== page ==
Friday, January 15, 2016

Three Stories

This is the story of Keiji Nakazawa, author of the Japanese comic series Barefoot Gen.

In 1945, a young Japanese boy named Keiji was on his way to school at about eight in the morning when he bent down to pick something up off the ground. Suddenly, an atomic explosion rocked the city of Hiroshima to its very foundation. The simple action of bending down had saved him, as a concrete wall had shielded him from the blast and the majority of the fallout. All around him was devastation: his neighbors and friends burned to death, everything he had ever known alight as far as he could see. Keiji searched for his family, and unfortunately found that his father and brother had died immediately. His mother and infant sister died of radiation poisoning a few days later.

Confused and disoriented, Keiji joined with other survivors of the blast trying to stay alive. One day about a year later, Keiji headed down to the river in search of supplies, and saw something very strange. Although the reports had said that the city would be radioactive for 70 years and nothing would grow, Keiji spotted green popping up along the river. Blades of grass, fresh with morning dew dotted the landscape up and down the banks of the river. Somehow, despite all odds, new life bloomed again.

Ground zero along the banks of the Ota River, Hiroshima, Japan, 2008.

This is a story my friend Rusty told me.

In 2012, a group of seminary students landed in Haiti to begin their J-term learning experience. They left Port au Prince that morning and made it to their hotel in Jacmel on the southern coast. The group decided to get drinks to unwind from the travel, but soon after, the earth began to move, and the city crumbled around them. Most of them had been outdoors, but as they stood staring at the remains of the building that they had just been inside, the terrible truth of what had happened set in. Some of the students on the trip from another seminary had died with the thousands of others in the city.

With most of their belongings lost and no way to leave the city, the group headed to the camp where everyone else had been sent. It was a surreal scene, with people wailing for their dead or frantically searching for loved ones. The group had little food or water between them, but they hunkered down in hope of rescue.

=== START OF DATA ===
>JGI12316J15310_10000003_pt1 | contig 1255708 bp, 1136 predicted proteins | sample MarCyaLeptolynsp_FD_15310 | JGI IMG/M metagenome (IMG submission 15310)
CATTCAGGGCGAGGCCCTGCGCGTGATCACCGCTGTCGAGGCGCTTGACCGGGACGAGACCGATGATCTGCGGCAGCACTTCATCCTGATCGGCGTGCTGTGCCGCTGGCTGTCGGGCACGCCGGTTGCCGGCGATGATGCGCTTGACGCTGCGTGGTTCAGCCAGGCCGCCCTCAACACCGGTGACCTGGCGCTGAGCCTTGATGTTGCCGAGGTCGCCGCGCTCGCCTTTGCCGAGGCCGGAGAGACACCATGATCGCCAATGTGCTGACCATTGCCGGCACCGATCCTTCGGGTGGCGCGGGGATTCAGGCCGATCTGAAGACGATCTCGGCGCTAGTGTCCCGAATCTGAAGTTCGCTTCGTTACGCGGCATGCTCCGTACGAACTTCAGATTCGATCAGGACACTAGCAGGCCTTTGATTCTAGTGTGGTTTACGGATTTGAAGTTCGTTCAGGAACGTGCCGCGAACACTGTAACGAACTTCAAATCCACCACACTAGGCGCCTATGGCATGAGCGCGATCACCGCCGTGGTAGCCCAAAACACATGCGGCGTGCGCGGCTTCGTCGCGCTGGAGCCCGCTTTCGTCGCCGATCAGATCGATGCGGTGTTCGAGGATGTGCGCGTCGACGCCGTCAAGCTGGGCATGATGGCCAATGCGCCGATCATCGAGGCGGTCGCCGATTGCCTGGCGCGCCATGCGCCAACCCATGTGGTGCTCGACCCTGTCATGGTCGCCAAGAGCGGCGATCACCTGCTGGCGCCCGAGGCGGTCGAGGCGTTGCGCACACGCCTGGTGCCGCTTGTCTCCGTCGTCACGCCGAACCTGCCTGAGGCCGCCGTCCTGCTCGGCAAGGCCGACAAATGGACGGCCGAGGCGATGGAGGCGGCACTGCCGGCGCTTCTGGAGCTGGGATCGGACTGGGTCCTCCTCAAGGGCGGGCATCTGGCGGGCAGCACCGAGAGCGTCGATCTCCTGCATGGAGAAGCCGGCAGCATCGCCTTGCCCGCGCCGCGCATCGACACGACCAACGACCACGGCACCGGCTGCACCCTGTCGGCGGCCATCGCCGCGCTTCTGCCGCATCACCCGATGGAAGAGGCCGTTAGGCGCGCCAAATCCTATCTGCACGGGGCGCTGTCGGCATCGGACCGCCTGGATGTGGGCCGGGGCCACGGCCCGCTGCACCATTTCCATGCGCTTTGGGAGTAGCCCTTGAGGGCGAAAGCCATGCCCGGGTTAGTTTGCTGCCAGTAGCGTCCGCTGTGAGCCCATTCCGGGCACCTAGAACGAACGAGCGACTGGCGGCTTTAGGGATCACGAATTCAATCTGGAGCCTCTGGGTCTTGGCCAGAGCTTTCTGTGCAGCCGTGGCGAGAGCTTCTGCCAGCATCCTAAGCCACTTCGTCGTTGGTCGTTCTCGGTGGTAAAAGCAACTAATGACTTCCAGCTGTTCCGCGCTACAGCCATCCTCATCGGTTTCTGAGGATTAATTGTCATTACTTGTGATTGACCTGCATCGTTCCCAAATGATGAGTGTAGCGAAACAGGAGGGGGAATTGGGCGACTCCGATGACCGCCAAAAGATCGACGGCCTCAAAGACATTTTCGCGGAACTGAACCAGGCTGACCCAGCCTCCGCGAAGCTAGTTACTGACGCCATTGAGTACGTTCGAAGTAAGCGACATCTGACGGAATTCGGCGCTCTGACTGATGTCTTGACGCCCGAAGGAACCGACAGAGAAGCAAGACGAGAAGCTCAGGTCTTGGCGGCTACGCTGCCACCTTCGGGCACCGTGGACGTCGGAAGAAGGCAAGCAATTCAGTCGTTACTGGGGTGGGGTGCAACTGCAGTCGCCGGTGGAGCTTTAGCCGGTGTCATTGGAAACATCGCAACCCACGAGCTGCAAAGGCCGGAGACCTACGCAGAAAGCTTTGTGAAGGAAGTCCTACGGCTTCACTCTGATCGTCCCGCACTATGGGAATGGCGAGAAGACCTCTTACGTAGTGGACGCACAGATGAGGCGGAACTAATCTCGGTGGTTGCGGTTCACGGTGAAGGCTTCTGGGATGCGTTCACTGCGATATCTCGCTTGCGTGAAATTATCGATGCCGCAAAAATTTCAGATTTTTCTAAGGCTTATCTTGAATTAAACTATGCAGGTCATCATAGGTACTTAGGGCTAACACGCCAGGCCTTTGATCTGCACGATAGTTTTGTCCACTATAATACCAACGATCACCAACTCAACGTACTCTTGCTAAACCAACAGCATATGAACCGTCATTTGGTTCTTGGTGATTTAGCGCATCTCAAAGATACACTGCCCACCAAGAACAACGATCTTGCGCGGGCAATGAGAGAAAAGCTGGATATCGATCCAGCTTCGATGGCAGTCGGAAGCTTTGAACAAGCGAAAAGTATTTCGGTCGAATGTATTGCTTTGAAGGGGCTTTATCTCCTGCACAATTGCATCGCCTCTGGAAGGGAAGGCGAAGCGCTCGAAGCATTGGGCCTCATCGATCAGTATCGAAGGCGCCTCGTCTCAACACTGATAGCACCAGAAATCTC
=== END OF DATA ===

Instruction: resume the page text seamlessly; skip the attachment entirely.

As night fell, my friend remembers the camp coming alive, not with wailing but suddenly with song. Songs of worship, songs of praise, songs of God's grace and love rising from the destruction all around them. As one group's song would fade, another would begin. All night, a song of victory in defeat.

The bar where Rusty and his classmates stood moments earlier in Haiti, 2012.

This is my story.

My husband and I were on our way back from a friend's wedding in Hawaii when the spotting started. Ten weeks along, we had been filled with such hope, such excitement about this first child of ours. I had spotted before and had still seen a strong heartbeat just three weeks earlier, but the exhaustion of the trip and the increasing bleeding shook us.

When we arrived home from our red eye flight, the first thing we did was call the doctor. There they did an exam and could not find a heartbeat. They sent us to radiology for an ultrasound, where a kind woman told us that unfortunately, the baby had stopped growing two weeks ago. There was nothing that could be done.

One doesn't understand agony until their heart breaks open at the words “I'm so sorry.” The words sound so empty when your whole future has been destroyed. As P leaned over me and my heart poured out my eyes, all I could see ahead was the why, the what happened, and the how can we go on? And yet months later, I am here again, with hope for a child growing inside me, for a family, for birthdays and kissed owies and skills taught, and so many giggles to come. And there is life here.

Baby P (due June 2016), stubbornly refusing to roll over, December 2015.

This is both an old and a new story.

I tell you these stories not because I want to make you sad, but because you, too, have lived through destruction. You have lived through the disorientation, the confusion of who you are and who God is and what we do when all hope is lost. In the last chapter of Luke, the disciples on the road to Emmaus tell Jesus (who they don't recognize) that “they had hoped Jesus would be the one to redeem Israel.” I think this is the saddest part of the whole Bible, and encompasses so much loss, sorrow, and emptiness. We had hoped.

And yet God was revealed in the breaking of the bread to those disciples. And yet God freed Israel. And yet Christ healed the blind. And yet our Savior rose from the dead. And yet.

We find our lives in ashes from time to time, and today I tell these stories so that you remember that your story is part of a larger narrative: the story of God, of humanity, of all creation. And those stories tell us that the audacity of hope is often as simple as grass growing, a song rising from the rubble of a broken city, the embrace of your best friend while you stand stunned and lost in grief, or an empty tomb.

You are not alone. Amen.

Sunrise at Riviera Maya, Mexico, new every morning.